There was a burst of applause, even hoots—something he’s not used to hearing for his work—when Metropolitan Museum of Art security guard Ken Applebaum stepped down from a stage last weekend.
Mr. Applebaum had won an employee competition to perform at the Met’s second annual TEDxMet day, several hours of wide-ranging, in spots fascinating, brief talks on seemingly unrelated topics. For his part, Mr. Applebaum explained how animation, and the Japanese cartoon guardian Voltron in particular, had helped him through a childhood of taking punches from his mother’s boyfriends.Today, he noted movingly, he does not work for the institution when he protects the art; he works “for Rembrandt van Rijn, for Georgia O’Keeffe,” and for his favorite painter, Unknown.
Have you Met Ted?
At the event Saturday Sept. 26, a meld of the museum’s staff and the new-age speakers empire, there was a discussion of the perils facing Syrian antiquities, of growing up mixed-race, the next talk was on the history and evolving treatment of type 1 diabetes and another was about the art and the artist that birthed MTV. Did I forget to mention the Inuit punk throat-singing?
Hosted affably and well by Met director Thomas Campbell, the weird and, in spots, thrilling event was held in an unusual place: the Whitney Museum of American Art’s former Madison Avenue headquarters, the Marcel Breuer building. Being leased by the Met for several years, the museum will begin regular programming there in 2016 and this event was the space’s inauguration.
Ted stands for Technology, Entertainment and Design, and this particular TED talk day was a high-low smorgasbord of world music, leadership tips, a wrap-up by Isabella Rossellini wearing a hamster costume (she was discussing motherhood, and they eat their young) and heartfelt personal recollections that too often began “my father.”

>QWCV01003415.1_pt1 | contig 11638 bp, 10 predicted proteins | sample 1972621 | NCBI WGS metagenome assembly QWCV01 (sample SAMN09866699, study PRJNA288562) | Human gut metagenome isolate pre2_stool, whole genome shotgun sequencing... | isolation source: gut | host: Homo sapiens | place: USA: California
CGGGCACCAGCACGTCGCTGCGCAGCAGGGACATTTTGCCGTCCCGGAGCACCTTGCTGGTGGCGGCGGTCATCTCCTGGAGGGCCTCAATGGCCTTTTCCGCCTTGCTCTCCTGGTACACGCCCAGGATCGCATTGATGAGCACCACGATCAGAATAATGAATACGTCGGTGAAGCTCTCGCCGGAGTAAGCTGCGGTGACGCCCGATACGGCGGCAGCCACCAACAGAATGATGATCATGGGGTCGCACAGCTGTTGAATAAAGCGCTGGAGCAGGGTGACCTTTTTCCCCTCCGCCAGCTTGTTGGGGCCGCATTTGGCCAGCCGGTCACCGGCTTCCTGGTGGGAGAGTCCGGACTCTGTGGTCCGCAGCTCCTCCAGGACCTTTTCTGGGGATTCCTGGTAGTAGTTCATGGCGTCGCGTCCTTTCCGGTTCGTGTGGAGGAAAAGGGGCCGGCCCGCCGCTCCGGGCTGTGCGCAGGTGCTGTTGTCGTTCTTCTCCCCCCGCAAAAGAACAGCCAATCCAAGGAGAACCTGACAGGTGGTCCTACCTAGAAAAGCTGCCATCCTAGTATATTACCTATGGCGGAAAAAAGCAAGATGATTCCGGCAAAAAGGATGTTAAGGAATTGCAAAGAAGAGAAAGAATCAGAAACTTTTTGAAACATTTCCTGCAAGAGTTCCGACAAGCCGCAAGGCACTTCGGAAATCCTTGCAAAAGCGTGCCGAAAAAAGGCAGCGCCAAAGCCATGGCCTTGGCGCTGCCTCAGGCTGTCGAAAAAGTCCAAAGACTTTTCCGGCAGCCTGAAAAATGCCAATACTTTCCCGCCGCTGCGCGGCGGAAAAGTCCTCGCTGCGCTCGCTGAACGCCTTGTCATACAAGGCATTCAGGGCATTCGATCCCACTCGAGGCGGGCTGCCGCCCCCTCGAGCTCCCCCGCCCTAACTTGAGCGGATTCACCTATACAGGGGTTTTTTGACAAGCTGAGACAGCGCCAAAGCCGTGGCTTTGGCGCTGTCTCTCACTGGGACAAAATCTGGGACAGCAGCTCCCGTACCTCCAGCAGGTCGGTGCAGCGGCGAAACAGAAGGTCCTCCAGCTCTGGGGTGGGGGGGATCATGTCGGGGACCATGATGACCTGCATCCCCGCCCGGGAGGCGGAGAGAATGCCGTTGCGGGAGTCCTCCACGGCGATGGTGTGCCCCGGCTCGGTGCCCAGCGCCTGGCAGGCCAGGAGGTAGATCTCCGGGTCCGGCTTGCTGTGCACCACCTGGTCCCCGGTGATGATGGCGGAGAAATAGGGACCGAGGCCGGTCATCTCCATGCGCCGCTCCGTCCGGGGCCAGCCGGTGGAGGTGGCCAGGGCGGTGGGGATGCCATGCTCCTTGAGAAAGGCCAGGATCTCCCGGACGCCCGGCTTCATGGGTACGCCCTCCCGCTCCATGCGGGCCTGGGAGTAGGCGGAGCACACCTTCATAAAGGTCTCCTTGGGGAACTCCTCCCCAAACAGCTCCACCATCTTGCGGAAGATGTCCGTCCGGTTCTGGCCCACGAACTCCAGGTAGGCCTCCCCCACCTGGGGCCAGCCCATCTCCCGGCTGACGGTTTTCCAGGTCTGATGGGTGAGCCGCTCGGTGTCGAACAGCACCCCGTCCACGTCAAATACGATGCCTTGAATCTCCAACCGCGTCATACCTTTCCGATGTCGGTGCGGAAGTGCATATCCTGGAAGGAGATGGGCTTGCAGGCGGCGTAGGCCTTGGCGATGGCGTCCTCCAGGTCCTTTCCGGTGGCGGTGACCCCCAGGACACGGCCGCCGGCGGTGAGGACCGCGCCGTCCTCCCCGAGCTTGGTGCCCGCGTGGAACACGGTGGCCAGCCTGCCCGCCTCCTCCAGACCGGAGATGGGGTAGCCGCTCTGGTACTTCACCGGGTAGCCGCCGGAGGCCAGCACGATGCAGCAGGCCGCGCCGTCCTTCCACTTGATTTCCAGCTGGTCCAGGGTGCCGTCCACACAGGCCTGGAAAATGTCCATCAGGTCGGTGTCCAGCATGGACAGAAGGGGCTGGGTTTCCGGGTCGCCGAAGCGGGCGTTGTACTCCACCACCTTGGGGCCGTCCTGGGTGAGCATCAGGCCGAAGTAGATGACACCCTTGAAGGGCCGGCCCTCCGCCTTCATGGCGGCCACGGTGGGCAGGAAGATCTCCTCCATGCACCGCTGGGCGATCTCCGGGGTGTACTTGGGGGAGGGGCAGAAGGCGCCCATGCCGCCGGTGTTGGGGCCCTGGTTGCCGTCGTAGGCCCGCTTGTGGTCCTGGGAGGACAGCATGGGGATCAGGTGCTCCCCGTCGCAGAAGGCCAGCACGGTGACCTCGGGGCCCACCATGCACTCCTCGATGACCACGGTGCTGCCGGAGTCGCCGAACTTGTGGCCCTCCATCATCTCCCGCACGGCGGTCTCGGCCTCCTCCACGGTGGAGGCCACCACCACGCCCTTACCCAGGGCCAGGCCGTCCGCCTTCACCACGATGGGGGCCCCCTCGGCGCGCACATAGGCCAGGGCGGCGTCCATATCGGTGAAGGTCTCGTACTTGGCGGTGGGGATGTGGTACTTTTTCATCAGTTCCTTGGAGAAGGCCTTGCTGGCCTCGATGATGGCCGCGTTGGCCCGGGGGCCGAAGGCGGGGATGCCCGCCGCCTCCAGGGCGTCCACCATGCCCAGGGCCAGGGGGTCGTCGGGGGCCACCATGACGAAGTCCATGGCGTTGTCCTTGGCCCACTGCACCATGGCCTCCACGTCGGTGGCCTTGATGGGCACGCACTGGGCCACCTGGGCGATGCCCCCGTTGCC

The somewhat catch-all event topic this time around was “the In-Between” (2013’s more culture-centered slate was called “Icons”). It was not so much about the arts this time as their power.
One compelling Talk-er, Ricky Jackson, for example, freed through efforts of the Ohio Innocence Project last year after nearly four decades in jail, spoke of art helping you in “Believing that there is something better out there, and [that] I want to be a part of it.”
Among other highlights: Met curator Doug Eklund saluted early media artist Bruce Connor and fretted about the boom in technology and perhaps a related malaise going on in the arts: “The decline in creativity might be because of the disappearance of boredom,” he posited.
Transgender pioneer, author and reality-TV star (I Am Cait) Jenny Boylan sang a Warlocks tune and talked, with good humor, of donning a bra.
Another Met curator, Ian Alteveer, discussed “The louche glamour of living in lower Manhattan in the ’80s…” and the fascinating math of exhibiting a dwindling Felix Gonzalez-Torres pile of candy.
Especially in the wake of the Pope’s recent visit, it’s striking there was no mention of faith or spirituality. And the brevity and revolving-door nature of the presentations can give it all a Miss-America-talent-portion energy. But #TedxMet2’s highs, when they are hit, were very high.